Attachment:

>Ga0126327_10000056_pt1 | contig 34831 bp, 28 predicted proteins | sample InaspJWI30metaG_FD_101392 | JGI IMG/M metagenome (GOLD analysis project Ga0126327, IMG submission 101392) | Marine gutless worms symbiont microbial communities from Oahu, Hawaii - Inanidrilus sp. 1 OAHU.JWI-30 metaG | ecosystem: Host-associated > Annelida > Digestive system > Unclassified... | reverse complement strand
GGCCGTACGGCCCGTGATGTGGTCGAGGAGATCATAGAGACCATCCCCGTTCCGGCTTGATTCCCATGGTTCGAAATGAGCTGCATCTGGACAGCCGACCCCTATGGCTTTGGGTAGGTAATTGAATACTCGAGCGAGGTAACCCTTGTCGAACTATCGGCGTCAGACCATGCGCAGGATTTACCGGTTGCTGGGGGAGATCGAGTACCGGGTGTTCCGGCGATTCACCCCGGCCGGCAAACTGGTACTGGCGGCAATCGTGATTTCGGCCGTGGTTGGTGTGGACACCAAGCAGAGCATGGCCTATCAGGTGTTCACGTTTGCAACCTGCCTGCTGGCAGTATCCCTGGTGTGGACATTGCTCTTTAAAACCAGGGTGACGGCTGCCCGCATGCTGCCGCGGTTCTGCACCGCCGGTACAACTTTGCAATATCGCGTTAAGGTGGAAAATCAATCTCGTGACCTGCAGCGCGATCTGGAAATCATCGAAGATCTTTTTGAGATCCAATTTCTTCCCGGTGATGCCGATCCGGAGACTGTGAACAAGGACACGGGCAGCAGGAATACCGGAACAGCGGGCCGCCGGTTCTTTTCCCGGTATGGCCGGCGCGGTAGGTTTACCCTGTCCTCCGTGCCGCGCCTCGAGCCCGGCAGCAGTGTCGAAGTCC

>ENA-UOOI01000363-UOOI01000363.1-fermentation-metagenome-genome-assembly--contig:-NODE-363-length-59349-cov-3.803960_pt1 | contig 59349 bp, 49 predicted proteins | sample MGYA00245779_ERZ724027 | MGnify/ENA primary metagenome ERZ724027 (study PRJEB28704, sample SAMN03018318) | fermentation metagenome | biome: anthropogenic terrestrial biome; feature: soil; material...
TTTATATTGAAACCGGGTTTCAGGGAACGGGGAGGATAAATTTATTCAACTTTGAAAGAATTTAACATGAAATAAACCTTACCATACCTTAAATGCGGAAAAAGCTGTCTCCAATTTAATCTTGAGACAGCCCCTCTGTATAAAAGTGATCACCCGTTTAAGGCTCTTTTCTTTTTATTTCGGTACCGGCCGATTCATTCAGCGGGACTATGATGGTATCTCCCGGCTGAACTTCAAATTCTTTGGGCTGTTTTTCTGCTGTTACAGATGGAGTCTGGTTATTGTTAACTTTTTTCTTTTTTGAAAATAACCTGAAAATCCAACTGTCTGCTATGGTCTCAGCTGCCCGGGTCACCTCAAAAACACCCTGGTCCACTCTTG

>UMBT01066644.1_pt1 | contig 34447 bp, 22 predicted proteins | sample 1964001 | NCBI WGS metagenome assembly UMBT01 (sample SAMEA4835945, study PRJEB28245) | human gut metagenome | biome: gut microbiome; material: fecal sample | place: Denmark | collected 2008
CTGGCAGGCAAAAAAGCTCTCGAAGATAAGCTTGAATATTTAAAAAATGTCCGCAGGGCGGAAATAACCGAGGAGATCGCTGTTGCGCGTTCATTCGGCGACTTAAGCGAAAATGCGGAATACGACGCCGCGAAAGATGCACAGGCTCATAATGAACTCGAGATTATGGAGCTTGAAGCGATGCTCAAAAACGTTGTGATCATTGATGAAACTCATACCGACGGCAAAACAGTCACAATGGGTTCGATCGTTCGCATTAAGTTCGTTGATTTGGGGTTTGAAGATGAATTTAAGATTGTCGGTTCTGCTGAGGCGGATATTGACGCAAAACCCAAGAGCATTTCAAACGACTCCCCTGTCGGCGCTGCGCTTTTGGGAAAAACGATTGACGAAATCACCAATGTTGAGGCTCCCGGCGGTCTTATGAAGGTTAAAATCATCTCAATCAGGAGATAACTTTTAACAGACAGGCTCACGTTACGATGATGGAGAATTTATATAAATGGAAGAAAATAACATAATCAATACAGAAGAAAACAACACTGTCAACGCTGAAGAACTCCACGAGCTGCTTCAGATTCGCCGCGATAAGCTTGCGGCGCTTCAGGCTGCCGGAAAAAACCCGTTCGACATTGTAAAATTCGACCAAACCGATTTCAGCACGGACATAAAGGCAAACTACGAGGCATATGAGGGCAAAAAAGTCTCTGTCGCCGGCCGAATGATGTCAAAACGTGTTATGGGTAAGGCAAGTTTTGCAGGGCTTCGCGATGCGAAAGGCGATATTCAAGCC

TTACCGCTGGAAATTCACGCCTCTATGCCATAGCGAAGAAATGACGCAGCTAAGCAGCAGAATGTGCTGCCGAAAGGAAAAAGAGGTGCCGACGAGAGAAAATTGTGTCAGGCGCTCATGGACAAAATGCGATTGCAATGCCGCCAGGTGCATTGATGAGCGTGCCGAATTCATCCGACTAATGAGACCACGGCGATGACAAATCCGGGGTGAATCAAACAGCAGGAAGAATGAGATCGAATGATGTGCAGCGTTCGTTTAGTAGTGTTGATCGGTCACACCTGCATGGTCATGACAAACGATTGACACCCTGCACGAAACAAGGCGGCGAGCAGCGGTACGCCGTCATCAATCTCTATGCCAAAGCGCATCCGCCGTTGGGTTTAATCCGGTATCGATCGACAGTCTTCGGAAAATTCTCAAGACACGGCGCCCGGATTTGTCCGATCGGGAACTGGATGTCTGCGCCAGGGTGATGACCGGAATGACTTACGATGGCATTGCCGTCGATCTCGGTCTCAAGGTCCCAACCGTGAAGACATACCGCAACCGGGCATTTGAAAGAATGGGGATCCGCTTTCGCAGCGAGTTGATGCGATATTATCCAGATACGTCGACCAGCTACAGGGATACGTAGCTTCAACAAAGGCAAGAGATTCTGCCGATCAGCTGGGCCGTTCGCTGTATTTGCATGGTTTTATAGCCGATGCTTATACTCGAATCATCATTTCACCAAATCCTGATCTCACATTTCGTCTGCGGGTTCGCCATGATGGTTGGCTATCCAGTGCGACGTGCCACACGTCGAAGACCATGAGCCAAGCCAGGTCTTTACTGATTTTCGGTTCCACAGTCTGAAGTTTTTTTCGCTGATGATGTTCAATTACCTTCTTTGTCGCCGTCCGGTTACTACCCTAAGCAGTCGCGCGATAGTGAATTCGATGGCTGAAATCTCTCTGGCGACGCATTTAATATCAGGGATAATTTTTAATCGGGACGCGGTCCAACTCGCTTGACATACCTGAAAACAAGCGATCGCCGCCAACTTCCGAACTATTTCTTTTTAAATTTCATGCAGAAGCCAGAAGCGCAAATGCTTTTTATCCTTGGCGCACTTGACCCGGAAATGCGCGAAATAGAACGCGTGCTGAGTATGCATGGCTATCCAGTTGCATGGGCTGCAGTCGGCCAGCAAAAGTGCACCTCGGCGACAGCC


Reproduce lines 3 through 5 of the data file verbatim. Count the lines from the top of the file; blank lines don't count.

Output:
>ENA-UOOI01000363-UOOI01000363.1-fermentation-metagenome-genome-assembly--contig:-NODE-363-length-59349-cov-3.803960_pt1 | contig 59349 bp, 49 predicted proteins | sample MGYA00245779_ERZ724027 | MGnify/ENA primary metagenome ERZ724027 (study PRJEB28704, sample SAMN03018318) | fermentation metagenome | biome: anthropogenic terrestrial biome; feature: soil; material...
TTTATATTGAAACCGGGTTTCAGGGAACGGGGAGGATAAATTTATTCAACTTTGAAAGAATTTAACATGAAATAAACCTTACCATACCTTAAATGCGGAAAAAGCTGTCTCCAATTTAATCTTGAGACAGCCCCTCTGTATAAAAGTGATCACCCGTTTAAGGCTCTTTTCTTTTTATTTCGGTACCGGCCGATTCATTCAGCGGGACTATGATGGTATCTCCCGGCTGAACTTCAAATTCTTTGGGCTGTTTTTCTGCTGTTACAGATGGAGTCTGGTTATTGTTAACTTTTTTCTTTTTTGAAAATAACCTGAAAATCCAACTGTCTGCTATGGTCTCAGCTGCCCGGGTCACCTCAAAAACACCCTGGTCCACTCTTG

>UMBT01066644.1_pt1 | contig 34447 bp, 22 predicted proteins | sample 1964001 | NCBI WGS metagenome assembly UMBT01 (sample SAMEA4835945, study PRJEB28245) | human gut metagenome | biome: gut microbiome; material: fecal sample | place: Denmark | collected 2008